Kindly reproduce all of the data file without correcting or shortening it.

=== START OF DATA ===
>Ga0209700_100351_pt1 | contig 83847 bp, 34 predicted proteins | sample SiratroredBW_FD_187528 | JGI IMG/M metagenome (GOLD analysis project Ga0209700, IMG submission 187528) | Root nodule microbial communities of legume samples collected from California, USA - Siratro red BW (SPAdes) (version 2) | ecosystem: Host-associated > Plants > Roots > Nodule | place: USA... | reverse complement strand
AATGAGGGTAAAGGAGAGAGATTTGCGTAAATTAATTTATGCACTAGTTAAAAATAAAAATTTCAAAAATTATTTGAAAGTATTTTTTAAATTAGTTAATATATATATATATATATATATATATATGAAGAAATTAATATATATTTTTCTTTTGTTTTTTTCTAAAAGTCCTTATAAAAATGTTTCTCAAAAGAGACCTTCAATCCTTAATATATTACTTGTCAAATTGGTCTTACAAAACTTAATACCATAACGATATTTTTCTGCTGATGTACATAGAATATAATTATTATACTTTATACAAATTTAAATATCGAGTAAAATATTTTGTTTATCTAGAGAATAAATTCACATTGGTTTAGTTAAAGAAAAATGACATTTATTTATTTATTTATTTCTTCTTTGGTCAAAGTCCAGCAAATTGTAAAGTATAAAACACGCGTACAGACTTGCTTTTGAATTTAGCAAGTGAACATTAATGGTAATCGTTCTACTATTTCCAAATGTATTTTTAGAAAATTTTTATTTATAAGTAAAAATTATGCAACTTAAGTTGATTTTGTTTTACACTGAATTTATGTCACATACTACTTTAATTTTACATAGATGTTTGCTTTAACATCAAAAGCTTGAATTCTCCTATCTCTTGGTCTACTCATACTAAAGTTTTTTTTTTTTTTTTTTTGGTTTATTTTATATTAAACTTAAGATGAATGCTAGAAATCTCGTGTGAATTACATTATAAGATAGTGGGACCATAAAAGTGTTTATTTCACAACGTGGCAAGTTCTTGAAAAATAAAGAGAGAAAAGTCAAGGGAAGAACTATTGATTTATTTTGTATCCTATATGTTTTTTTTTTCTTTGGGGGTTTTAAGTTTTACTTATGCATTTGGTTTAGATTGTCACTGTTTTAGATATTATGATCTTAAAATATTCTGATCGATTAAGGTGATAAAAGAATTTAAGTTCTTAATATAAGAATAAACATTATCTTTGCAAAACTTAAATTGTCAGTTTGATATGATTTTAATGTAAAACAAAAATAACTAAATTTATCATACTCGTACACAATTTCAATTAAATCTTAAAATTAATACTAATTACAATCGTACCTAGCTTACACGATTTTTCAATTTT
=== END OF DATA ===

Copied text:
>Ga0209700_100351_pt1 | contig 83847 bp, 34 predicted proteins | sample SiratroredBW_FD_187528 | JGI IMG/M metagenome (GOLD analysis project Ga0209700, IMG submission 187528) | Root nodule microbial communities of legume samples collected from California, USA - Siratro red BW (SPAdes) (version 2) | ecosystem: Host-associated > Plants > Roots > Nodule | place: USA... | reverse complement strand
AATGAGGGTAAAGGAGAGAGATTTGCGTAAATTAATTTATGCACTAGTTAAAAATAAAAATTTCAAAAATTATTTGAAAGTATTTTTTAAATTAGTTAATATATATATATATATATATATATATATGAAGAAATTAATATATATTTTTCTTTTGTTTTTTTCTAAAAGTCCTTATAAAAATGTTTCTCAAAAGAGACCTTCAATCCTTAATATATTACTTGTCAAATTGGTCTTACAAAACTTAATACCATAACGATATTTTTCTGCTGATGTACATAGAATATAATTATTATACTTTATACAAATTTAAATATCGAGTAAAATATTTTGTTTATCTAGAGAATAAATTCACATTGGTTTAGTTAAAGAAAAATGACATTTATTTATTTATTTATTTCTTCTTTGGTCAAAGTCCAGCAAATTGTAAAGTATAAAACACGCGTACAGACTTGCTTTTGAATTTAGCAAGTGAACATTAATGGTAATCGTTCTACTATTTCCAAATGTATTTTTAGAAAATTTTTATTTATAAGTAAAAATTATGCAACTTAAGTTGATTTTGTTTTACACTGAATTTATGTCACATACTACTTTAATTTTACATAGATGTTTGCTTTAACATCAAAAGCTTGAATTCTCCTATCTCTTGGTCTACTCATACTAAAGTTTTTTTTTTTTTTTTTTTGGTTTATTTTATATTAAACTTAAGATGAATGCTAGAAATCTCGTGTGAATTACATTATAAGATAGTGGGACCATAAAAGTGTTTATTTCACAACGTGGCAAGTTCTTGAAAAATAAAGAGAGAAAAGTCAAGGGAAGAACTATTGATTTATTTTGTATCCTATATGTTTTTTTTTTCTTTGGGGGTTTTAAGTTTTACTTATGCATTTGGTTTAGATTGTCACTGTTTTAGATATTATGATCTTAAAATATTCTGATCGATTAAGGTGATAAAAGAATTTAAGTTCTTAATATAAGAATAAACATTATCTTTGCAAAACTTAAATTGTCAGTTTGATATGATTTTAATGTAAAACAAAAATAACTAAATTTATCATACTCGTACACAATTTCAATTAAATCTTAAAATTAATACTAATTACAATCGTACCTAGCTTACACGATTTTTCAATTTT